Court widens liability over insurers' investments

December 14, 1993|By Lyle Denniston | Lyle Denniston,Washington Bureau

WASHINGTON -- The Supreme Court ruled yesterday that federal law, not state law, applies to the investment of employee pension funds in some cases -- a decision that may expose insurers to possible lawsuits over their handling of pension assets.

The ruling, which could change dramatically the way insurance companies and pension plans do business, removed a key legal shield of the insurance industry.

The dissenting justices said yesterday the 6-3 decision, would have "serious and far-reaching effects" because it upsets "nearly 20 years of settled expectations among the buyers and sellers" of group contracts that insure workers' pension benefits.

Potentially, the ruling could affect the handling of as much as $350 billion in pension plan assets that insurers hold, according to the dissenters.

Insurance companies said they could be forced to change their method of dealing with pension plans under the 1974 federal Employee Retirement Income Security Act, or ERISA, which protects worker benefits.

In the first decision written by Justice Ruth Bader Ginsburg, the court settled two key issues under the ERISA law:

First, in the most significant part of the ruling, the court declared that insurance companies have a legal duty over how they invest pension assets that have been mixed with the insurers' general corporate accounts -- a mixing that is common in the industry.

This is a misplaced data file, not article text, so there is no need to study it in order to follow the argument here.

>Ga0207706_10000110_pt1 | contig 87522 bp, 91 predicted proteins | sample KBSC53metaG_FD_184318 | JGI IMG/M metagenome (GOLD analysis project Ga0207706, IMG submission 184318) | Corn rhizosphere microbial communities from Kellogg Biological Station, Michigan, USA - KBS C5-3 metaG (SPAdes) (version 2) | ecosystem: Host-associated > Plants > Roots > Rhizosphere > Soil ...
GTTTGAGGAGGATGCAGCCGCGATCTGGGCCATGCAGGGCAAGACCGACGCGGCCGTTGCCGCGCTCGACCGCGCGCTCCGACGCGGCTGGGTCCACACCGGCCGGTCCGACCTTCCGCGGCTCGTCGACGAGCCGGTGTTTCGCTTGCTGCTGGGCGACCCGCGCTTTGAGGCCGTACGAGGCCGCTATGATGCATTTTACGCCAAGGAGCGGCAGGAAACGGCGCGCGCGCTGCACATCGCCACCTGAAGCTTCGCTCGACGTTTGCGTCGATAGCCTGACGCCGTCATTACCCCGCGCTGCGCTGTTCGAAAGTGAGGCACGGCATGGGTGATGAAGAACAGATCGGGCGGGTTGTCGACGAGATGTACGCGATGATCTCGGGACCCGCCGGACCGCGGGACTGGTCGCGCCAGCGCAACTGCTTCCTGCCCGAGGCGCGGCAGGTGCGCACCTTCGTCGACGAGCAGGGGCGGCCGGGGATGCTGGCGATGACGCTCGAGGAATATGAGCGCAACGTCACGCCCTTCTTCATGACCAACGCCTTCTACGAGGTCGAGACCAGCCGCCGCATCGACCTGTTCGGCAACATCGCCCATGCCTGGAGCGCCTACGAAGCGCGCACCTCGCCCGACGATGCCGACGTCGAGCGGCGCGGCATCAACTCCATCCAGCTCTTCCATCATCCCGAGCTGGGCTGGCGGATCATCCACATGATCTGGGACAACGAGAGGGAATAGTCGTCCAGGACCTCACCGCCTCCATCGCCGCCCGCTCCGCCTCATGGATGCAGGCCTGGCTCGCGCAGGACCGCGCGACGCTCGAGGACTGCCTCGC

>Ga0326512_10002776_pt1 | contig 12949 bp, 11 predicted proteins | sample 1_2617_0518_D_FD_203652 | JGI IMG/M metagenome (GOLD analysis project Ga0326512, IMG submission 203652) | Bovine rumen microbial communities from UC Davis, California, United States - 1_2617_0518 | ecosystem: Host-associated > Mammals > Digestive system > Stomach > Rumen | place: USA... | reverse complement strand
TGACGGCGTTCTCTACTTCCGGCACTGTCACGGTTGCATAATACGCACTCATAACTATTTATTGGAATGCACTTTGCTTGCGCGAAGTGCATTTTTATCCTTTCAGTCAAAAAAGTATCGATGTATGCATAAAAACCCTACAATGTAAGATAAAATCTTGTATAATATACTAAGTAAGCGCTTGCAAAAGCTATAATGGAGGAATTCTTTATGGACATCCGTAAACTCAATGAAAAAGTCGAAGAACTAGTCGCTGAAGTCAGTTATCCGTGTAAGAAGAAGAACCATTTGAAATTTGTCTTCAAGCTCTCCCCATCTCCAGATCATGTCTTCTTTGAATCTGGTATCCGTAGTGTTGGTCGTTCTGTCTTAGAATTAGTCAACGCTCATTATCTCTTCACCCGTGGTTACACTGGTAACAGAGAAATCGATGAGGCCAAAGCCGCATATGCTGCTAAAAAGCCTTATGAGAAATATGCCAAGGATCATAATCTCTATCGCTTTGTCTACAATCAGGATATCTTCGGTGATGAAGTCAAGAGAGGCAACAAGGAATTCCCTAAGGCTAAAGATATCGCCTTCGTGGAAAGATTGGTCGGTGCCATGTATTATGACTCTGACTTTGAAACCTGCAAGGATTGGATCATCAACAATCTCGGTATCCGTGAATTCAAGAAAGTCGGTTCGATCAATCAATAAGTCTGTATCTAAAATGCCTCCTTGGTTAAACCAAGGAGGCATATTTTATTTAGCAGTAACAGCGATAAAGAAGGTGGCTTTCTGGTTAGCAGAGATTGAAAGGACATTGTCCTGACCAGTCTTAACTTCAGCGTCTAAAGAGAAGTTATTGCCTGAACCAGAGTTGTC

In technical terms, the decision said that the insurers become a "fiduciary" under ERISA when they have the discretion to manage those assets.

Under ERISA, Justice Ginsburg wrote, an insurance company gets freed of its legal duty toward pensioned workers only when the company makes guaranteed pension payments -- thereby assuming the risk of its investment decisions.

Second, the court rejected an insurance industry claim that ERISA had no effect on the way insurers invest funds in their general accounts, because those are subject to regulation under state insurance law and companies could not obey both state law and the federal ERISA.

The court said Congress did not intend to give insurers a blanket exemption from ERISA simply because they might have conflicting duties under state insurance law. If the duties conflict, it said, ERISA controls.

Insurers have long offered two kinds of retirement investment options: one with pension funds placed into a segregated account managed solely for the benefit of the plan; the other with funds mixed in with the insurer's general account and sharing in the investment results achieved by other general account funds.

The second kind was the one at issue in yesterday's ruling. It involved a plan to insure the pensions of workers of Sperry Corp. (now a part of Unisys Corp.). Harris Trust and Savings Bank of New York, trustee of the Sperry plan, had a contract with John Hancock Mutual Life Insurance Co. to insure that plan.

Assets of the plan were held by Hancock, and mixed with its general account. The account was used by Hancock to meet all of its obligations, including those taking part in the pension plan.

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